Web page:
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A Holiday in the Happy Valley with Pen and Pencil

And makes an excellent breakfast as prearranged by Sabz Ali


morning Sabz Ali came to me in a towering rage to report that the sweeper--that unclean outcast--had dared to say most opprobrious things to him, being inspired thereto by the devil and apple brandy. Nothing less than the immediate execution of the culprit by hanging, drawing, and quartering would satisfy the outraged feelings of our henchman.

I promised a yet severer punishment. I said I would "cut" the wretched minion's pay that month to the amount of a rupee. Vengeance was satisfied, and the victim reduced to tears.

It is good to hear Jane--who for many years has been accustomed to having her own way in all household matters--ordering breakfast.

"Well, Sabz Ali--what shall we have for breakfast to-morrow?"

"Jessa mem-sahib arder!"--with a friendly grin.

"Then I shall have kidneys."'

"No kidney, mem-sahib! Kidney plenty money--two annas six pice ek. Oh, plenty dear!"

"I'm tired of eggs. Is there any cold chicken you could grill?"

"Chota murghi one egg lay, mem-sahib, anda poach. Sahib, chicken grill laike!"

"Oh, all right! But I thought of a mutton-chop for the major sahib."

"Muttony stup" (mutton's tough). "Sahib no laike!"

style="text-align: justify;">"Very well, that will do--a poached egg for me and grilled chicken for the sahib."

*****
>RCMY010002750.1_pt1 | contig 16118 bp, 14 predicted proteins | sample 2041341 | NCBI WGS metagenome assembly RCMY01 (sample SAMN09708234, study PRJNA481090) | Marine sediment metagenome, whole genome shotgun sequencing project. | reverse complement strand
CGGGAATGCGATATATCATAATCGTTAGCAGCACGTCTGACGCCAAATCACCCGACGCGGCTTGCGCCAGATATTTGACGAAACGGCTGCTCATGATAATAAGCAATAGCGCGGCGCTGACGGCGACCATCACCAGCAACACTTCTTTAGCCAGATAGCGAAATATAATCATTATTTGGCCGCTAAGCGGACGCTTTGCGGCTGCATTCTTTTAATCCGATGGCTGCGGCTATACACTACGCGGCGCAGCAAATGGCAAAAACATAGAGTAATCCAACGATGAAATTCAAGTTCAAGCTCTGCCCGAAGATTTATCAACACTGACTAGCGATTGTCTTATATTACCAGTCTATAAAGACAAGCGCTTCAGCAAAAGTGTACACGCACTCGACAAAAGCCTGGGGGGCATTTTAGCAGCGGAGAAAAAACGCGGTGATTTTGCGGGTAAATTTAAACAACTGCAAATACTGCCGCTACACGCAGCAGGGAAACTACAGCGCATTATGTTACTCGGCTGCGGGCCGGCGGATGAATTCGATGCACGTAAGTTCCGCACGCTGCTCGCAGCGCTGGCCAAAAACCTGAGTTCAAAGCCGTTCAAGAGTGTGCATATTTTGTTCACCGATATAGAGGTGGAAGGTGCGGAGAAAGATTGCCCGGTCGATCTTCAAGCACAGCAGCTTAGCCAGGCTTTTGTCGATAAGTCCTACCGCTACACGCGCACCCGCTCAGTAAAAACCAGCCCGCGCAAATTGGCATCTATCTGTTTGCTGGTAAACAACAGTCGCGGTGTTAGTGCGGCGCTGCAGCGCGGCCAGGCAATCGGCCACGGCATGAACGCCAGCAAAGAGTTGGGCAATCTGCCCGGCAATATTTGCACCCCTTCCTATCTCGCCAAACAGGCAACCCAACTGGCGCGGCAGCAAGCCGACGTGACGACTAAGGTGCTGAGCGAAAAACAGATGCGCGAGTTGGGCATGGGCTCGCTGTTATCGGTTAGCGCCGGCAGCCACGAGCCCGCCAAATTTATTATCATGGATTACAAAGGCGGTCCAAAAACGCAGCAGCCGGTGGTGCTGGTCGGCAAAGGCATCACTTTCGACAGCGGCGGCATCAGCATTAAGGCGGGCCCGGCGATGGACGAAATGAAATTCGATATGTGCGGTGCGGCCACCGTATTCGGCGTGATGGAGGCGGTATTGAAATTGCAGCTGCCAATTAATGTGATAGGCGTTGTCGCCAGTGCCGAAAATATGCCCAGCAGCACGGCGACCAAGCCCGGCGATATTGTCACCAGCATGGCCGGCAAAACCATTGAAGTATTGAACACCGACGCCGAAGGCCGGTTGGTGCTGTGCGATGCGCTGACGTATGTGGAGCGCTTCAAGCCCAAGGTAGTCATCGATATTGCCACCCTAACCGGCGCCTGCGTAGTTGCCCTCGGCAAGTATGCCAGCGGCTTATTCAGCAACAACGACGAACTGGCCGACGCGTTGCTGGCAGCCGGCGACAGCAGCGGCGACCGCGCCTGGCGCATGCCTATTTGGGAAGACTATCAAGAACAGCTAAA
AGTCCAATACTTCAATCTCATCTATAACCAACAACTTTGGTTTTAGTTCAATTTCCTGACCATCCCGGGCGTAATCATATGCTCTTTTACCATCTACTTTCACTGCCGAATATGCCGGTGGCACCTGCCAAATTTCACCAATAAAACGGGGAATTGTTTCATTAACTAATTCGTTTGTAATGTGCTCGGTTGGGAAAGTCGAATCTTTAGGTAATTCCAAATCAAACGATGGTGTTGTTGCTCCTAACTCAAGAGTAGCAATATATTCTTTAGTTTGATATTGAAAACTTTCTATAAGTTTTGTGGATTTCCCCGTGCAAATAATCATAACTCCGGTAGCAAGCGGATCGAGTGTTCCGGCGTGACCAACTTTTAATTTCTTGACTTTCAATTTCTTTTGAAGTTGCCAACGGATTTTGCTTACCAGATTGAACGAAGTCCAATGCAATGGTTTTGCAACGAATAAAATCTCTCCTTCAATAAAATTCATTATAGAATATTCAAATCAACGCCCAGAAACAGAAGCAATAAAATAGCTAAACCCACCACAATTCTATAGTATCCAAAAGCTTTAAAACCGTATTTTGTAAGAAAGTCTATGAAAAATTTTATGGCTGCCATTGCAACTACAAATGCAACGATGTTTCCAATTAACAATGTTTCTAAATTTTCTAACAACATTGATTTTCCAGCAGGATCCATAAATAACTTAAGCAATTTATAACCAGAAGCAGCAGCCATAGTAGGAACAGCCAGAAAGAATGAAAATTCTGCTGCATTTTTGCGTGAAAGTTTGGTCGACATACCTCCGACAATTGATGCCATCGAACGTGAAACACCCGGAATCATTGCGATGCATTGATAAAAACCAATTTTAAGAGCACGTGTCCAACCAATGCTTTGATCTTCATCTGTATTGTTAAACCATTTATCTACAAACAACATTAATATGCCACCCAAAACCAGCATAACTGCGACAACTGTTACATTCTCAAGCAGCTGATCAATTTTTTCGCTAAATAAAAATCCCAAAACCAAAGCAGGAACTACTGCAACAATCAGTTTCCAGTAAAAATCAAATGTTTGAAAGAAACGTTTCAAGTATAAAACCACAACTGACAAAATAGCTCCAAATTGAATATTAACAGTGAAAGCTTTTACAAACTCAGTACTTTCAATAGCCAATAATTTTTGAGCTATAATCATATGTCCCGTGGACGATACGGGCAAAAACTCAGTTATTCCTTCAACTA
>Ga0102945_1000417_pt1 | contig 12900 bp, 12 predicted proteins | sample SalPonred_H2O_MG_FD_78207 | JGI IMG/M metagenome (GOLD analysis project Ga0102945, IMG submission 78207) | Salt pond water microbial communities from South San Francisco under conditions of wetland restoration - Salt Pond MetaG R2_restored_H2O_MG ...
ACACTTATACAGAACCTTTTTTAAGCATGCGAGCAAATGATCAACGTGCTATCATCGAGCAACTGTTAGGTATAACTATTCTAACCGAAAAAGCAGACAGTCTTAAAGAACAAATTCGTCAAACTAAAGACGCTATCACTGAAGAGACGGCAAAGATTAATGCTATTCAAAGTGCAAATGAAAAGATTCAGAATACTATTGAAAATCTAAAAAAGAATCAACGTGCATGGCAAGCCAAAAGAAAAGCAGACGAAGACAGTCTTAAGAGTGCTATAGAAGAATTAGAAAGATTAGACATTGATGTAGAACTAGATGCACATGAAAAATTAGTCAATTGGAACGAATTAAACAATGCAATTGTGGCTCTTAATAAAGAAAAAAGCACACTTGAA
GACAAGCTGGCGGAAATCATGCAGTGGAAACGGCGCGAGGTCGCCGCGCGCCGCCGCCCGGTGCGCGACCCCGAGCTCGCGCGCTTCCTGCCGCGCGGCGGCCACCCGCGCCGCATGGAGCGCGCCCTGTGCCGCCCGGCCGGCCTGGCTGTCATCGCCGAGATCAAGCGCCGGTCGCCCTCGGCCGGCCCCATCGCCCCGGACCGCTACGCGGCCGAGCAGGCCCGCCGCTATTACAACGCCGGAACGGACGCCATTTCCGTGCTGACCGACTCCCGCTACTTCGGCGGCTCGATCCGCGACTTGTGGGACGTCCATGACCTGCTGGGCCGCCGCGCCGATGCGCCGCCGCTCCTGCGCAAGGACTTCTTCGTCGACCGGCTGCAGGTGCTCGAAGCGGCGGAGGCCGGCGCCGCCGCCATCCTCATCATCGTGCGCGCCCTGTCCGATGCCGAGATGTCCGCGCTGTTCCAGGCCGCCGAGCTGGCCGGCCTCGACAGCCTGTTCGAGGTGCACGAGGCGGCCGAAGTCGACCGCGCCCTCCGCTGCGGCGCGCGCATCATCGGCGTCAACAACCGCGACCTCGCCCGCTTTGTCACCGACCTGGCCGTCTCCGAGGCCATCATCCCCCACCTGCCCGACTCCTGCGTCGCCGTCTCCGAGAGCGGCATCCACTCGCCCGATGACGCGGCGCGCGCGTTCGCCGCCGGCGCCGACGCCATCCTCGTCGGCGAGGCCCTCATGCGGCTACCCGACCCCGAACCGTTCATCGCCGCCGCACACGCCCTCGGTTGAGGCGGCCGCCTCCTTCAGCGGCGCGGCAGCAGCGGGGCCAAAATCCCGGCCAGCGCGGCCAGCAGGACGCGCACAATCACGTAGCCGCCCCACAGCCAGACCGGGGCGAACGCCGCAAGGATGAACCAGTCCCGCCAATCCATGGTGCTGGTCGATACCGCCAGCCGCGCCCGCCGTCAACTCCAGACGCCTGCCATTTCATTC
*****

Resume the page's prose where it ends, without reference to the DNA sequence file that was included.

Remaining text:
"No, mem-sahib--no 'nuf. Sahib plenty 'ungry--chicken grill, peechy ramble-tamble egg!"

"Have it your own way. I daresay the major sahib _would_ like scrambled eggs, and we'll have coffee--not tea."

"No, mem-sahib. No coffee--coffee finish!"

"Send the shikari down to the bazaar, then, for a tin of coffee from Nusserwanjee."

"Shikari saaf kuro lakri ke major sahib" (cleaning the golf-clubs). "Tea breakfast, coffee kal" (to-morrow).

And, utterly routed on every point, Jane gives in gracefully, and makes an excellent breakfast as prearranged by Sabz Ali!

The news is spread that there will be an exhibition of pictures held in Srinagar in September. Every second person is a--more or less--heaven-born artist out here, so there promises to be no lack of exhibits. I dreamed a dream last night, and in my dream I was walking along the bund and came upon an elderly gentleman laying Naples yellow on a canvas with a trowel. The river was smooth and golden, and reflected the sensuous golden tones of the sky. Trees arose from golden puddles, half screening a ziarat which, upon the glowing canvas, appeared remarkably like a village church. "How beautiful!" I cried, "how gloriously oleographic!" and the painter, removing a brush from his mouth, smiled, well pleased, and said, "I am a Leader among Victorian artists and the public adores me!" and I left him vigorously painting pot-boilers. Then in a damp dell among the willows of the Dal I found a foreigner in spectacles, and the light upon his pictures was the light that never was on sea or land; but through a silvery mist the willows showed ghostly grey, and a shadowy group of classic nymphs were ringed in the dance, and I cried "O Corot! lend me your spectacles. I fain, like you, would see crude nature dimmed to a silvery perpetual twilight." And Corot replied: "Mon ami moi je ne vois jamais le soleil, je me plonge toujours, dans les ombres bleuatres et les rayons pales de l'aube."

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